Defining "Liberal" versus "Conservative"
Given the reality that many notable political figures like to use the terms "liberal" and "conservative" as swear words in an attempt to discredit, as well as insult, rivals and legislation they oppose, politicians have clearly lost touch with what these terms actually reference.
Quite frankly, the use of terms like liberal and conservative has simply become a means to manipulate voters instead of serving as informative descriptions. Quite frankly, no one can truly be a conservative or liberal on every issue. After all, what is liberal today will be conservative tomorrow while conservative views of yesteryears tend to die away, unless they are resurrected as liberal reforms.
Conservative is a word that often shows up on one end of any given ideological spectrum. As a relative term, it helps describe the orientation of a particular person or idea, but it has different uses and meanings that are often poorly verbalized or understood by the majority of people.
Even within the conservative versus liberal context of politics, both terms often mean contradictory things, depending upon the subject at hand. Social conservatives, for example, may hold views that are incompatible with the views of economic, legal, judicial, and political conservatives. The same is true of liberals. Consequently, no one can be strictly conservative or liberal.
It is important to remember terms like liberal and conservative are simply reference points, so people need common definitions that allow them to use these terms to adequately and constructively understand where a person stands on given issues. With that in mind, here are two meaningful definitions, which can help people more consistently and accurately use the generic terms "conservative" and "liberal."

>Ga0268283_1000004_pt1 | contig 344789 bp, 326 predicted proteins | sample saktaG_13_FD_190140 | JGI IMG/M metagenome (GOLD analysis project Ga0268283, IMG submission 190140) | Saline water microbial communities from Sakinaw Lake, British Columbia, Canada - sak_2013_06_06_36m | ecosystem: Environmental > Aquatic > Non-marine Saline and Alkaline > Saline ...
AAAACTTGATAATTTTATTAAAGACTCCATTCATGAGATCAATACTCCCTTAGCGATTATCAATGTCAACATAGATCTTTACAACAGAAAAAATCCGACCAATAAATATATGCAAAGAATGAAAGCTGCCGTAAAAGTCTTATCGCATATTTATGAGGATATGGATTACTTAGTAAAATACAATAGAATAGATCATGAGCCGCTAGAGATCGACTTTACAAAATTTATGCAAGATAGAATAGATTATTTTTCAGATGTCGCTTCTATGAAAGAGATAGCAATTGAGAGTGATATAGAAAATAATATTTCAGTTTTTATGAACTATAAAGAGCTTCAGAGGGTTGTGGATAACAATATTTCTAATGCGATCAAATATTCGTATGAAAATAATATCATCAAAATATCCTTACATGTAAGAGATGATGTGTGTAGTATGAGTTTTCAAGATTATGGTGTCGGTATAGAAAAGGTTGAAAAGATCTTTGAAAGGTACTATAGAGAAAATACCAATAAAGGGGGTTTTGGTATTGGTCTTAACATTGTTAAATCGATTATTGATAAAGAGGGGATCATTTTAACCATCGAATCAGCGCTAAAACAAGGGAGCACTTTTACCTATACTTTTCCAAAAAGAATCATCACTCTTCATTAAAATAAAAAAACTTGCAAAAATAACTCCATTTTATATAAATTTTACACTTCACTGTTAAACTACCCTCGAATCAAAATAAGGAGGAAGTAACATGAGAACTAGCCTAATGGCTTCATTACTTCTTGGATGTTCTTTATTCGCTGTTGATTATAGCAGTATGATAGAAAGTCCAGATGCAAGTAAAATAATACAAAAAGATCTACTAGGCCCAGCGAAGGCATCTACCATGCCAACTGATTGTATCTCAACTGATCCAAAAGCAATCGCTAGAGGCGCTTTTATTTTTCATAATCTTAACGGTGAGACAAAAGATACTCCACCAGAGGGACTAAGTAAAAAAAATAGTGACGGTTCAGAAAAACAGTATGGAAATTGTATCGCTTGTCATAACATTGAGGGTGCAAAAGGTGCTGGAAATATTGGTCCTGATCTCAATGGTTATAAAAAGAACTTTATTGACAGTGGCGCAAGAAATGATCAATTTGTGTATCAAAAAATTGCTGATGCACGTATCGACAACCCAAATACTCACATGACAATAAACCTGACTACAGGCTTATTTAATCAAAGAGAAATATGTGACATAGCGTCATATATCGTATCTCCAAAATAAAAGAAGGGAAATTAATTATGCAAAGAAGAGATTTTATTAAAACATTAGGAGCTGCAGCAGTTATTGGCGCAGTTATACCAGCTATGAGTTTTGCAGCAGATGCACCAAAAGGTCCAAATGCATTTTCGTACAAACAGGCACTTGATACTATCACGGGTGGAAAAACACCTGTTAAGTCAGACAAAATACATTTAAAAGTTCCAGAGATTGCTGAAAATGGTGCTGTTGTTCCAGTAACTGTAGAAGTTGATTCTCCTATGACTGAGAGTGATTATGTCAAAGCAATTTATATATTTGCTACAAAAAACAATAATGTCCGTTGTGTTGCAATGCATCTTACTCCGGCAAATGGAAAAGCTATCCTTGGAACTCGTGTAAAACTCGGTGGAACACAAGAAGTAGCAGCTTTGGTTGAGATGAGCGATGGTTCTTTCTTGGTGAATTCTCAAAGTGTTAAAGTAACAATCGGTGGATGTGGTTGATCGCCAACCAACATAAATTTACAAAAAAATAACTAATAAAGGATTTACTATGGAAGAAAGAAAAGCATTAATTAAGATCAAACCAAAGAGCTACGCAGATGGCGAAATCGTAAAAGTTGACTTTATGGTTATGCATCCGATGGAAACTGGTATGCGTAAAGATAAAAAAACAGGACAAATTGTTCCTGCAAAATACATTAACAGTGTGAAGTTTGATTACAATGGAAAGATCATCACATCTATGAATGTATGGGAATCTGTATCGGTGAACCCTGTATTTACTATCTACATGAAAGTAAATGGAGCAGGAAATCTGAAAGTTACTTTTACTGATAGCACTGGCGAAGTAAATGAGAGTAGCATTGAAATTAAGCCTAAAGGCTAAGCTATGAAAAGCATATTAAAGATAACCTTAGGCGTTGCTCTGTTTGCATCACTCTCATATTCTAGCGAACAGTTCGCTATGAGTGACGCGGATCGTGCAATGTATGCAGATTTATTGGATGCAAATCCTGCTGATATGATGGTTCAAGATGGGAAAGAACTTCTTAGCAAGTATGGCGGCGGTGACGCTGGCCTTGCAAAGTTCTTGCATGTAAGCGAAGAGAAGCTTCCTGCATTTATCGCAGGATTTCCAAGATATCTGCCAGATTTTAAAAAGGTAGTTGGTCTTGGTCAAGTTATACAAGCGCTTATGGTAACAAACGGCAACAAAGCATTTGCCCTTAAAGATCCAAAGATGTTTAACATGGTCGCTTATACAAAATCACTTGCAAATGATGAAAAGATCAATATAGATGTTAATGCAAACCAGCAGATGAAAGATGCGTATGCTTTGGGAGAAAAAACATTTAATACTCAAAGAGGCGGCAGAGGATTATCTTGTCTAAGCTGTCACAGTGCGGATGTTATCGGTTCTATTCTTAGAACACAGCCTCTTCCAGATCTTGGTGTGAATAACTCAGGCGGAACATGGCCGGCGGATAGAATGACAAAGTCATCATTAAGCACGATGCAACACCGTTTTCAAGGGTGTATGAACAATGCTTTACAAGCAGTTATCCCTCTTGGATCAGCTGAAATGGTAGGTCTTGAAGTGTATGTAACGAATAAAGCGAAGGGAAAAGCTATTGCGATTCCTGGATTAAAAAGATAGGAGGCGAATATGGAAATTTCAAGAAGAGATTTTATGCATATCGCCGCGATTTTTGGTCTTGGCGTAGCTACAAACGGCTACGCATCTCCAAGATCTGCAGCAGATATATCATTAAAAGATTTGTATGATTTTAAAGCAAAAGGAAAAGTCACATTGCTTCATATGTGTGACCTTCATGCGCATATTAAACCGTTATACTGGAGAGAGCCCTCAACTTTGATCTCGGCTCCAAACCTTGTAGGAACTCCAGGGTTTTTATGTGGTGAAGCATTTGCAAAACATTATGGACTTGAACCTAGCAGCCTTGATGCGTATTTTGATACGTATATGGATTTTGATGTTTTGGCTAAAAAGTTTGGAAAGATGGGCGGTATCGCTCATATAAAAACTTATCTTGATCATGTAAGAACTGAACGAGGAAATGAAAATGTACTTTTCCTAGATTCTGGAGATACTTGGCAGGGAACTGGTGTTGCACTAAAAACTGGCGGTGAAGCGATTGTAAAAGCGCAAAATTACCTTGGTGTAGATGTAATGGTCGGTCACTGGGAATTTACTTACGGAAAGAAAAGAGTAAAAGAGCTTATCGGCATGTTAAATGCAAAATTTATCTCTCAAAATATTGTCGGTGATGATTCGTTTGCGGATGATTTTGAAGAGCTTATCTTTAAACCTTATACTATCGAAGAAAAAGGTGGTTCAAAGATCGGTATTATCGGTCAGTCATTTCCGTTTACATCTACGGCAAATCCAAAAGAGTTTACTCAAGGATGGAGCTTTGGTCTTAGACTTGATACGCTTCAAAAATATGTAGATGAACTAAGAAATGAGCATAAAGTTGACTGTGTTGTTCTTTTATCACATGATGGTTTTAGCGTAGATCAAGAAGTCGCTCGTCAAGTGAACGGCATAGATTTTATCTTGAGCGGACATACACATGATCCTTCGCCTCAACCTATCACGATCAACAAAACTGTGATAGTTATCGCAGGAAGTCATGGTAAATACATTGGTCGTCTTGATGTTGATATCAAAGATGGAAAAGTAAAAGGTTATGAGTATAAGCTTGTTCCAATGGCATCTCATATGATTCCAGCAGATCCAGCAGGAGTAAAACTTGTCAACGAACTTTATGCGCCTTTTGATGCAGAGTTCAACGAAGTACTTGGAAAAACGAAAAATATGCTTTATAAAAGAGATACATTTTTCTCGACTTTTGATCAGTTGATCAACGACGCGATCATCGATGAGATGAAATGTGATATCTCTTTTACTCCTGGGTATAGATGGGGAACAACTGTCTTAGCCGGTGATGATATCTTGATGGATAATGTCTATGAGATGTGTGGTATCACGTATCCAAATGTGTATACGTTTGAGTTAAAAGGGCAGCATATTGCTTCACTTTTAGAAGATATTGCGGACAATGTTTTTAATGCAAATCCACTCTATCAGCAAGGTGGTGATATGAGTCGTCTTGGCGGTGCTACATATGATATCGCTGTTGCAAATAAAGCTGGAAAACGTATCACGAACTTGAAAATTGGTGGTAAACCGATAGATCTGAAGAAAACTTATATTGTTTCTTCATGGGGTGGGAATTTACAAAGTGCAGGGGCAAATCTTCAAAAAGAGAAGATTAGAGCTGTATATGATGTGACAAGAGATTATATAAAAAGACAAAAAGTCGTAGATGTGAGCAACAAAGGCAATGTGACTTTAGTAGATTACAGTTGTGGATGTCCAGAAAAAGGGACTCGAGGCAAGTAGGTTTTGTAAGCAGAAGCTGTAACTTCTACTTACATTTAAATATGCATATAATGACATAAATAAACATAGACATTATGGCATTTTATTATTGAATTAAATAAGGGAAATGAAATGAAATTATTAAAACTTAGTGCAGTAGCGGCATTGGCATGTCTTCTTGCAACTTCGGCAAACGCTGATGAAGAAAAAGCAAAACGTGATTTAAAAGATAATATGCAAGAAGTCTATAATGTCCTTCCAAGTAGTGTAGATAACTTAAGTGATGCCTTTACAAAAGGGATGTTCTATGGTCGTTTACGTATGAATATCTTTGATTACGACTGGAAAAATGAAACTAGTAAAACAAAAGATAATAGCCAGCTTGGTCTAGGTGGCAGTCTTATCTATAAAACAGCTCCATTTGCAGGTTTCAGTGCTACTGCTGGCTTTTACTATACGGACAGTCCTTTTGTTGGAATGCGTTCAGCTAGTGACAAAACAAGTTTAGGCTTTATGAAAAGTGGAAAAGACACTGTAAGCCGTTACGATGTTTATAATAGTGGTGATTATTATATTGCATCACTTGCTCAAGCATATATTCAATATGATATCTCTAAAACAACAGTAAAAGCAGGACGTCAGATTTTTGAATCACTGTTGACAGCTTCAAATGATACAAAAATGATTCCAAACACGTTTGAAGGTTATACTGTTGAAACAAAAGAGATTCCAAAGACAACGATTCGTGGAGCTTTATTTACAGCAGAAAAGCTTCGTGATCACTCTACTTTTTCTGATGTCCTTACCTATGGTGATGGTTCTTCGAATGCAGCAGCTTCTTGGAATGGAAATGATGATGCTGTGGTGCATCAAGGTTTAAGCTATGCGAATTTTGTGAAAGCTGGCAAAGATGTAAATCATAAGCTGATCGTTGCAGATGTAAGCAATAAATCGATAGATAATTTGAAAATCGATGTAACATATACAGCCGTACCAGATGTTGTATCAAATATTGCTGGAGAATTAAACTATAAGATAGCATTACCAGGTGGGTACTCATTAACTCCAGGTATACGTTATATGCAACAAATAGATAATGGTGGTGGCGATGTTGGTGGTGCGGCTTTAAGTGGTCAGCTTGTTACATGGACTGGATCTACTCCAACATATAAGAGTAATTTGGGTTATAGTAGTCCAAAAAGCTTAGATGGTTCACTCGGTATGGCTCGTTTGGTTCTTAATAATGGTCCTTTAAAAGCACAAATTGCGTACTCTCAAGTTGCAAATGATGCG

A conservative idea, or person, is something, or someone, that defers to the current longstanding practices and views of the era when addressing issues. A liberal idea, or person, is something, or someone, that seeks to use novel or unconventional practices and views of the era when addressing issues.
It goes without saying, more often than not conservative and liberal views will contradict each other. It is, however, possible for self-proclaimed conservative and liberal ideologues to find middle ground on particular issues, because their views are not solidly conservative or liberal on every front of a given issue. More importantly, people should recognize that broadly defining these terms helps them pursue conservative and liberal solutions based on their merit instead of following the nonsensical default views of supposed conservative and liberal figures. In other words, people should think and embrace their own beliefs instead of following the ideologies of others.
Beyond definitions for these generic terms, people must seek to understand what "conservatives" and "liberals" in their communities actually stand for; otherwise, politicians can use these words to manipulate their constituents at the voting booth. The result is, of course, elected officials who work against their views instead of for them.
Because speech is powerful, the powerful like to subtly transform language to fit their views of the world and change the meanings of words so they can persuade individuals that their agendas, which might include harmful practices, must be embraced along with sensible policies. "Conservative" and "liberal" are just two terms that the political elite have narrowly defined in order to polarize the electorate while forcing voters to choose sides.